• Ensure that every team is prepared for the launch.

  • BREAK the code.

We, therefore, spend a few weeks refining the code, trying to break it, improving the testing suite, removing the useless features, and debating the very smallest details.

After the bootcamp, the code is ready for external security reviews.

Pre-Deployment Phase

Tier 1 Security Reviews

Before doing a security contest, we partnered with two tier 1 security companies (Open Zeppelin and Spearbit via Cantina) for Morpho Blue. The goals were:

  • Find the major holes in the project.

  • Receive feedback on design choices.

Security reviews usually take more time compared to contests, so the security team can go into the protocol details, especially when some maths is involved. It allowed us to clean and refine the codebases and double down our research on specific aspects of the protocol.

Depending on timelines, the best is to have the security reviews sequentially. Unfortunately, that’s not always possible, as it can postpone the deployment of a protocol by several months.

All security reviews done on Morpho Blue can be found here.

A few things to keep in mind:

  • Security reviews must be planned in advance, especially in bull markets where most security firms are overbooked.

  • Timing security reviews is hard. However, it's crucial for the project team to ensure they’re ready when the audit starts. This includes having tests written and a minimum amount of documentation available to assist security researchers. The team must not wait until the last minute, it’s too late.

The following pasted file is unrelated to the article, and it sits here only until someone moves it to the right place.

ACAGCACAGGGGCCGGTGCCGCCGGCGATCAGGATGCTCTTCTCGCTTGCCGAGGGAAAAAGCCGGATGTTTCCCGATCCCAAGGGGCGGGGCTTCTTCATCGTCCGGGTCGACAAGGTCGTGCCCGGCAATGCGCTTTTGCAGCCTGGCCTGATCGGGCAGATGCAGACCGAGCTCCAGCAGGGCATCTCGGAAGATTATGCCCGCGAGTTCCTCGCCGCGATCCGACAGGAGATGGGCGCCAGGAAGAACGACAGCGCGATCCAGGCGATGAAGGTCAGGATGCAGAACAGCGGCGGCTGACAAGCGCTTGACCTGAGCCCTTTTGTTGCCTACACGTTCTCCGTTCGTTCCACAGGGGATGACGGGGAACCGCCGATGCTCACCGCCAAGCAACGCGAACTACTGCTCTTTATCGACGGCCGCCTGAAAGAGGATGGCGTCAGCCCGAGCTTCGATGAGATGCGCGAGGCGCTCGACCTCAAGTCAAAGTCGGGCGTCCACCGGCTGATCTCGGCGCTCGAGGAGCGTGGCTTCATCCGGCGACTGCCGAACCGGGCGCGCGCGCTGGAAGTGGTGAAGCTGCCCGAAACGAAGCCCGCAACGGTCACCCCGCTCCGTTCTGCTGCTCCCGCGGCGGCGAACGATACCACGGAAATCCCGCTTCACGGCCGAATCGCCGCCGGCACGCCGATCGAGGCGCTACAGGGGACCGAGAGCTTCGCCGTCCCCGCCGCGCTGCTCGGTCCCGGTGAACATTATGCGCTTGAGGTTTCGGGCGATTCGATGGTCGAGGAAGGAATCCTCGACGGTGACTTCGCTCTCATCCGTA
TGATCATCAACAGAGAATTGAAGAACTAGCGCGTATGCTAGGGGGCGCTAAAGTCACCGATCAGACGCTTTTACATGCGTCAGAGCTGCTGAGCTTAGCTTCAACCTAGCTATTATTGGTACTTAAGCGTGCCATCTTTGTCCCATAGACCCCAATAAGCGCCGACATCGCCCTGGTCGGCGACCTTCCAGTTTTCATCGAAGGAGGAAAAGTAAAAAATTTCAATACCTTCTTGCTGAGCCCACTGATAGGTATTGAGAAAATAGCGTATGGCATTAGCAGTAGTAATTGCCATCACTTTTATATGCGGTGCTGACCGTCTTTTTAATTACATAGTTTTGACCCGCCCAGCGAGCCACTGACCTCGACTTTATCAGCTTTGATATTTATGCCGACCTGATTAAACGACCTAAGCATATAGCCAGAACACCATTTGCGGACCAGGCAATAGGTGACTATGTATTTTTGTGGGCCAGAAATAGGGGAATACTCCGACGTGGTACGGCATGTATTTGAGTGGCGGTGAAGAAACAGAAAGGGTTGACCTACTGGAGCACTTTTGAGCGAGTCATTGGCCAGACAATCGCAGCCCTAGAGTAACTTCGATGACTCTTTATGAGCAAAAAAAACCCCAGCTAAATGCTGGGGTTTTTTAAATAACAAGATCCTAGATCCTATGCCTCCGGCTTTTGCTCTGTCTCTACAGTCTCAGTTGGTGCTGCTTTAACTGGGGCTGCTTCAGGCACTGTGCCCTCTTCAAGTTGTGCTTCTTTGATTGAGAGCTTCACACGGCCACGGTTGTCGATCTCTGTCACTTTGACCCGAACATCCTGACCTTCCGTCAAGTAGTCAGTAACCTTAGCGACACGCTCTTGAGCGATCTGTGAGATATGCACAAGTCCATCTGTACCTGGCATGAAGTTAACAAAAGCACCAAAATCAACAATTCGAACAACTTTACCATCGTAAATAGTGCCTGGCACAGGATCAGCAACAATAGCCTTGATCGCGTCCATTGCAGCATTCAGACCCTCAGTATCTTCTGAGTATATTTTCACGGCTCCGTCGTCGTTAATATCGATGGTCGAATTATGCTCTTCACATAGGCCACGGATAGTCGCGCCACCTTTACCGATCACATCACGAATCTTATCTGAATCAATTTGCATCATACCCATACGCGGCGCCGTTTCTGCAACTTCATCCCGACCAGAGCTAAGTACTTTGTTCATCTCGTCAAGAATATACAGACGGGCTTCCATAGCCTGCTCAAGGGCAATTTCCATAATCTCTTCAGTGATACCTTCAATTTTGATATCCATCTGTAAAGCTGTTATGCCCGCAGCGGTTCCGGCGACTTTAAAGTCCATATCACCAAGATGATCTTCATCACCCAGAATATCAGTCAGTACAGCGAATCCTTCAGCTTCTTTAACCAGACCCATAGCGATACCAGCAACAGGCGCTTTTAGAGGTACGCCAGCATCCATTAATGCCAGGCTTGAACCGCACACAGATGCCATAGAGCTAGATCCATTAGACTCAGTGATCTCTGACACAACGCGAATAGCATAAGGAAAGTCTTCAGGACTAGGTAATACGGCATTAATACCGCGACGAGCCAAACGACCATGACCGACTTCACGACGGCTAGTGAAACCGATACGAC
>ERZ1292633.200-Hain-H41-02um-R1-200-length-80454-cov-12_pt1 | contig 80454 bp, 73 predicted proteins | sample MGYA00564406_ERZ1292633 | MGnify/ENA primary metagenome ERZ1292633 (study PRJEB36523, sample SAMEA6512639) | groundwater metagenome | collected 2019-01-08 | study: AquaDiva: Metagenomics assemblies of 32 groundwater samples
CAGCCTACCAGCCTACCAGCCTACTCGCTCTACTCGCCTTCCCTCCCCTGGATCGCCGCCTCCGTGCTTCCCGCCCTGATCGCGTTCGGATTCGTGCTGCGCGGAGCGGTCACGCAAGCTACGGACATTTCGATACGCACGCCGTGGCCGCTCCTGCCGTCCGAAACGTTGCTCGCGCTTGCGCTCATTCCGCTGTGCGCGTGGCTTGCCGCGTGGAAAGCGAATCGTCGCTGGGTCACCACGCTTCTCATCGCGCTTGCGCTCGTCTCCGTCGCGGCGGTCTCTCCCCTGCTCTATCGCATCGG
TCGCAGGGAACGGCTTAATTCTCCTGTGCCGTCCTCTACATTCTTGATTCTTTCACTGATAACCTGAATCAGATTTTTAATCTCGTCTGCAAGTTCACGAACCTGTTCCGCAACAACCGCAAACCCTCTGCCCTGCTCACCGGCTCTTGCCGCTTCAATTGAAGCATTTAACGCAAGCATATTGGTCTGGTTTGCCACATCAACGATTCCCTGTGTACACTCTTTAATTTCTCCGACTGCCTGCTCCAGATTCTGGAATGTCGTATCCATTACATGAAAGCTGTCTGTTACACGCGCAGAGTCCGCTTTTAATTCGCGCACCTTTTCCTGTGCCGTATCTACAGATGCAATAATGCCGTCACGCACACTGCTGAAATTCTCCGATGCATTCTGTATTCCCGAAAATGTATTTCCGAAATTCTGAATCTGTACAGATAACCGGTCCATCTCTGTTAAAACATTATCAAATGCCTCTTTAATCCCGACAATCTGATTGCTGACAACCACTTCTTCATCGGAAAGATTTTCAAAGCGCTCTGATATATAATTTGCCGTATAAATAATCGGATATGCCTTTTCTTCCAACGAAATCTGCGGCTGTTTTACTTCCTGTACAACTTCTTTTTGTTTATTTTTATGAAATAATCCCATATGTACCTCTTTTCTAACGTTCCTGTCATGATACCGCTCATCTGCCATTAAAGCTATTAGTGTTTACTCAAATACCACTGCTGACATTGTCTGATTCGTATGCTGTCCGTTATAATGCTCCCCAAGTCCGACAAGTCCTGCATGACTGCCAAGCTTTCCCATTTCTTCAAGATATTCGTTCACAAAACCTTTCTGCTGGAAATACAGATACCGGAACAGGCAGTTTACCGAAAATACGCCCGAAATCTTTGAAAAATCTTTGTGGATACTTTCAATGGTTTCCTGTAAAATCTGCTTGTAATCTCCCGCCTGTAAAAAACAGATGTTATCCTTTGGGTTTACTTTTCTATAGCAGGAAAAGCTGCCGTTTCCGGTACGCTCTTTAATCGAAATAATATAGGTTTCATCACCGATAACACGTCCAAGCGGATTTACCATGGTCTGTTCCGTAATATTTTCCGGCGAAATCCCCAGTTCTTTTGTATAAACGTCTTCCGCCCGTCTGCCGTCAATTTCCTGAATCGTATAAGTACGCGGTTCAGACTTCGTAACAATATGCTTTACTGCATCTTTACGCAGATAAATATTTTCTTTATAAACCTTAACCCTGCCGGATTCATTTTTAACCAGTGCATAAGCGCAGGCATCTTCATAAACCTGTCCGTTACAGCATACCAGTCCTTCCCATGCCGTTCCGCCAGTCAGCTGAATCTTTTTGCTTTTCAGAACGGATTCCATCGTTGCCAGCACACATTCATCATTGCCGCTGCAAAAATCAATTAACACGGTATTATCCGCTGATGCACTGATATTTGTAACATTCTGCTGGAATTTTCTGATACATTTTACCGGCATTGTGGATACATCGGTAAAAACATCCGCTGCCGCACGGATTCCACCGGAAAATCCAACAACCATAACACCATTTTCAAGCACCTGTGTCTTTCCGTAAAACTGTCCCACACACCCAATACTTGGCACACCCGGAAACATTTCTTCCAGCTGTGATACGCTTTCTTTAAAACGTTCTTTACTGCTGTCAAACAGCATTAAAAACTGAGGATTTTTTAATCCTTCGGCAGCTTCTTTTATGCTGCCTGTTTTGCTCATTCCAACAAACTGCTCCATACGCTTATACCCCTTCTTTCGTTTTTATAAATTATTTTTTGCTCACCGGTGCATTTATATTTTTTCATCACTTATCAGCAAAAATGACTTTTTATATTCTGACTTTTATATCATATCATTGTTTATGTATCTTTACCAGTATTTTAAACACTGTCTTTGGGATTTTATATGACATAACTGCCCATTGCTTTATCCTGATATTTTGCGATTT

• As a general rule, the project team should not underestimate the time to conduct fixes. It’s better to understand the issues thoroughly than to rush the fixes.

  • Security reviews can be stressful and exhausting for the team.

  • During security reviews, the team must be available to answer security researchers’ questions. It speeds up their understanding of the codebase so they can focus on catching bugs.

  • No number of security reviews is enough.

$200k Cantina Competition

Once fixes are applied following the security reviews, it is time for the contest. One can see a Security Contest like a giant human fuzzer to spot bugs.

Again, we’ve partnered with Cantina for several reasons: we know the team well and were confident they would create an awesome platform for security researchers; plus, we were the first project to offer a public Cantina Contest.

Some advice to maximize the efficiency of a contest:

  • The pot must be high enough to make sure the best security researchers will look at the code.

  • Try to find a moment when no other large project is performing a significant competition.

We were fortunate to tick the two requirements and have highly skilled security researchers looking at Morpho Blue’s code and its periphery contracts.

Preparing Incident Response Plans

We’ve been working on Incident Response Plans in parallel with the contest. Incident Response Plans are playbooks that should be easy to follow to respond quickly in an emergency. Since we’ve already thought about it, we’ll earn time and brain bandwidth by following the playbook.